TUSD leaders and students plan to fight for Ethnic Studies programPosted: Updated:
If former state schools Superintendent Tom Horne has his way, the Tucson Unified School District will lose $15 million in state funding unless it eliminates its Ethnic Studies classes.
But TUSD leaders and students say they're ready to fight to keep the program alive.
Maribel Gomez is a Junior at Tucson High School. This semester she's taking four Mexican-American studies classes.
"It's got me a lot interested in school more, like I actually pay attention now," said Maribel.
Maribel says the classes don't promote an overthrow of the federal government or resentment toward a race or people both violations of a new law that's intended to get rid of the ethnic studies program.
"These classes are very very informational and that's just crazy that you would want to take out so much information from one class," said Maribel.
"It's a tragedy when that type of environment is placed in a such a precarious position that Mr. Horne is trying to place our program in," said Ethnic Studies teacher Curtis Acosta.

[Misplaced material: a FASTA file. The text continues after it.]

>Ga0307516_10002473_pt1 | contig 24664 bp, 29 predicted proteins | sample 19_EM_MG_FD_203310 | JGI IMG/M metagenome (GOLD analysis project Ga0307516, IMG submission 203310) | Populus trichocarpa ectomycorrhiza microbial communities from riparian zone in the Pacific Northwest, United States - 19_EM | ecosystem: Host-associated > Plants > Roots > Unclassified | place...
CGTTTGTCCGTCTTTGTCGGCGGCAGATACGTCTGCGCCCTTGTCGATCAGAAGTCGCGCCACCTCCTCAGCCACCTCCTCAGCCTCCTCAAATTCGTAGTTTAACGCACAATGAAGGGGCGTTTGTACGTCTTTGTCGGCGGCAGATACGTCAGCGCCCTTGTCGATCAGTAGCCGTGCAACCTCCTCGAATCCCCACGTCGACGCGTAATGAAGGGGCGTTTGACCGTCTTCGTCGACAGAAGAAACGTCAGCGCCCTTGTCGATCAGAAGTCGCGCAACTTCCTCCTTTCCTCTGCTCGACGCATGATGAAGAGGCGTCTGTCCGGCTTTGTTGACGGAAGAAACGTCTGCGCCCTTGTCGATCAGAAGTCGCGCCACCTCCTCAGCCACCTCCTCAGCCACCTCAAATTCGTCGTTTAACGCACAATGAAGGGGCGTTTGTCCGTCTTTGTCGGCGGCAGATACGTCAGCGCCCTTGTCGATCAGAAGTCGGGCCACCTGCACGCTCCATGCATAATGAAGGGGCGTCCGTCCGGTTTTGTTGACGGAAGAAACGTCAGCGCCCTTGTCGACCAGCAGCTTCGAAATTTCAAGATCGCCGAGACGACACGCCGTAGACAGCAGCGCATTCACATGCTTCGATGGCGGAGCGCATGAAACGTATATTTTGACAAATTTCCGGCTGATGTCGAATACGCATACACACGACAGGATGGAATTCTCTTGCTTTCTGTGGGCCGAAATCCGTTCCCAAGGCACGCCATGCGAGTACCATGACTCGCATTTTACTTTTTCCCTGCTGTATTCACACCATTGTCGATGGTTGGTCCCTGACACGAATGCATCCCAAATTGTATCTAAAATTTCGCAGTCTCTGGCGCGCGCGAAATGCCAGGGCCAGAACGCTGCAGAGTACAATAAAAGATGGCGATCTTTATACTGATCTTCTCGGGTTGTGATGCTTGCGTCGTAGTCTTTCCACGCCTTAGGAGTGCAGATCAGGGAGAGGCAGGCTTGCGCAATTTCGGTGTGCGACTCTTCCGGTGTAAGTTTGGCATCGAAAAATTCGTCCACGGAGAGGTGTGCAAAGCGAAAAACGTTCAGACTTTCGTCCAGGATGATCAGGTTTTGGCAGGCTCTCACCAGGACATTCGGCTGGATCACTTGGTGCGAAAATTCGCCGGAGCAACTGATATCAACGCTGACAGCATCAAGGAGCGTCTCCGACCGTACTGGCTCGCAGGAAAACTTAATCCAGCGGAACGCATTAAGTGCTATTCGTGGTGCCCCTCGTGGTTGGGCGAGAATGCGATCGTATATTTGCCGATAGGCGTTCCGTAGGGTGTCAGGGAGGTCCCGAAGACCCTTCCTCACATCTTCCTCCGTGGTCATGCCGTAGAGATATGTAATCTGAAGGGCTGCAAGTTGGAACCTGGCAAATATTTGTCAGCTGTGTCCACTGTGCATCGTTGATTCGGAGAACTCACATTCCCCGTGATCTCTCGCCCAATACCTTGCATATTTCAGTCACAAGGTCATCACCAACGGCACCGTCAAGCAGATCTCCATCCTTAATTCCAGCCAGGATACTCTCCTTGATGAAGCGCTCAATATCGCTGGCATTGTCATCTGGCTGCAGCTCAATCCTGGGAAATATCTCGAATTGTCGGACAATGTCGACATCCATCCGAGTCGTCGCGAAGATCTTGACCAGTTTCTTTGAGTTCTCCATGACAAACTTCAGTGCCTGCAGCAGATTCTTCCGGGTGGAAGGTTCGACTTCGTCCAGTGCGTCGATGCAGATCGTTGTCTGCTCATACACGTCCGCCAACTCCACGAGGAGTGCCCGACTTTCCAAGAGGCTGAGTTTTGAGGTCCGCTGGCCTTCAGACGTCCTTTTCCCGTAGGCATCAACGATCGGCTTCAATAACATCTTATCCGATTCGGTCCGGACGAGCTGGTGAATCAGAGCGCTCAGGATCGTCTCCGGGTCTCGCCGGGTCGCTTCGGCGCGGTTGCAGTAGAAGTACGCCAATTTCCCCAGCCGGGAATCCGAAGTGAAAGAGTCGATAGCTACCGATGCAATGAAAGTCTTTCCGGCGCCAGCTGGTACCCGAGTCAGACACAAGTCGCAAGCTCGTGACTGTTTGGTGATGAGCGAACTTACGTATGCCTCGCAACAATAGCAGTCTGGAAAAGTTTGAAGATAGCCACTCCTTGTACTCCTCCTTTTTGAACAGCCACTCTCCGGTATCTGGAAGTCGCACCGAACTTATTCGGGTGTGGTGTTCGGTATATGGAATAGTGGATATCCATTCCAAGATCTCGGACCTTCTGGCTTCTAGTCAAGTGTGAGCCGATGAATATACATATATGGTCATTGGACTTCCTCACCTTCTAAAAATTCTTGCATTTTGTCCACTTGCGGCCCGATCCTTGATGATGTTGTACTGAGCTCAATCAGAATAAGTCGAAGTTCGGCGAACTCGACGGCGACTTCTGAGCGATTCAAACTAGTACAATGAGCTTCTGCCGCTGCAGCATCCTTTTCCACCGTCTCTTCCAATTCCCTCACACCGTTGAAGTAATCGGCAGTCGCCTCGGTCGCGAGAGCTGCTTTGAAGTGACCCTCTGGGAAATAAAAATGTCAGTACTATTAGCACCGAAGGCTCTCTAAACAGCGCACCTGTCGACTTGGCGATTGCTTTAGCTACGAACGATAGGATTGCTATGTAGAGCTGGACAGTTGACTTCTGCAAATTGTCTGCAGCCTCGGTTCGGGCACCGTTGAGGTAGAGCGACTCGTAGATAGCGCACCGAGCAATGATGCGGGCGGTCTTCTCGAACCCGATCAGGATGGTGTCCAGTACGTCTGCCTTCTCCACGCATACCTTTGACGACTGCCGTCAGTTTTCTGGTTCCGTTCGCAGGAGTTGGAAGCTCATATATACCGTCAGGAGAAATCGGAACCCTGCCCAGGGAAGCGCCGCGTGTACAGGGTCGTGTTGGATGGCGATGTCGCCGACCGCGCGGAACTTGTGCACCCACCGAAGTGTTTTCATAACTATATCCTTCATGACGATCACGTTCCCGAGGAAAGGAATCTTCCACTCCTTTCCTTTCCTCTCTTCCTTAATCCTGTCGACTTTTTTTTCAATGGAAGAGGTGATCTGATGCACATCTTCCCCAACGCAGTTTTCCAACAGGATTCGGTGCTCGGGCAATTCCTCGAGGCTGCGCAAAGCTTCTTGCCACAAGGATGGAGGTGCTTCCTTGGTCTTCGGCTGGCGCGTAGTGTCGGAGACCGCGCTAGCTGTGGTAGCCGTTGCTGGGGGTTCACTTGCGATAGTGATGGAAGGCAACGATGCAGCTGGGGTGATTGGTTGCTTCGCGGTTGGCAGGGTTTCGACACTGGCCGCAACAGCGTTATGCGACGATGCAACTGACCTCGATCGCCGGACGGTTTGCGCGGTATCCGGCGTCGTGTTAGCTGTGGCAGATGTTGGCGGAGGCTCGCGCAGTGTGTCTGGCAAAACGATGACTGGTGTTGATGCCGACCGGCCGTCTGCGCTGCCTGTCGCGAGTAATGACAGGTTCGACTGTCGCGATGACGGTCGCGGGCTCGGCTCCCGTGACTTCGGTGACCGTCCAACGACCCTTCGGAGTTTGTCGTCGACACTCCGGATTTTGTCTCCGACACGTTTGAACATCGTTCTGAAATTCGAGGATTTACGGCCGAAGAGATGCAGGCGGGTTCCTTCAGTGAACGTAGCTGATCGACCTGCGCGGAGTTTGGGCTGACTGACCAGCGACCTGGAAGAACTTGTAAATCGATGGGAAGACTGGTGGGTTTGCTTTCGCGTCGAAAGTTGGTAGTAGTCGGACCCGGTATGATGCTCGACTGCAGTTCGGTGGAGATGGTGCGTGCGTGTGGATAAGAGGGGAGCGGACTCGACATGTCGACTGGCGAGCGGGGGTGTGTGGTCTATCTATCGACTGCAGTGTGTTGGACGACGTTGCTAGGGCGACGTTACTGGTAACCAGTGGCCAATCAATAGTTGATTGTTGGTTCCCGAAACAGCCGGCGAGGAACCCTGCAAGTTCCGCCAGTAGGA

TUSD Superintendent John Pedicone agrees. He says data proves the program has helped students reach higher levels of achievement.
"We need to reflect on the ethical and academic responsibility we have to the students that are in this program and to this district as a whole," said Superintendent Pedicone.
It's something district leaders will think about over the next 60 days. That's how long it has to either get rid of the program or file an appeal. If it doesn't eliminate classes, the district could lose up to 10% of its funding, or about $15 million.
"To take another 10% reduction in operational funding as a result of this program or anything else, would be a tremendous difficulty for this district," said Pedicone.
Pedicone says the district will try to prove that the program complies with the law.
Whatever happens, he says he's confident the governing board won't do anything to jeopardize the welfare of students like Maribel.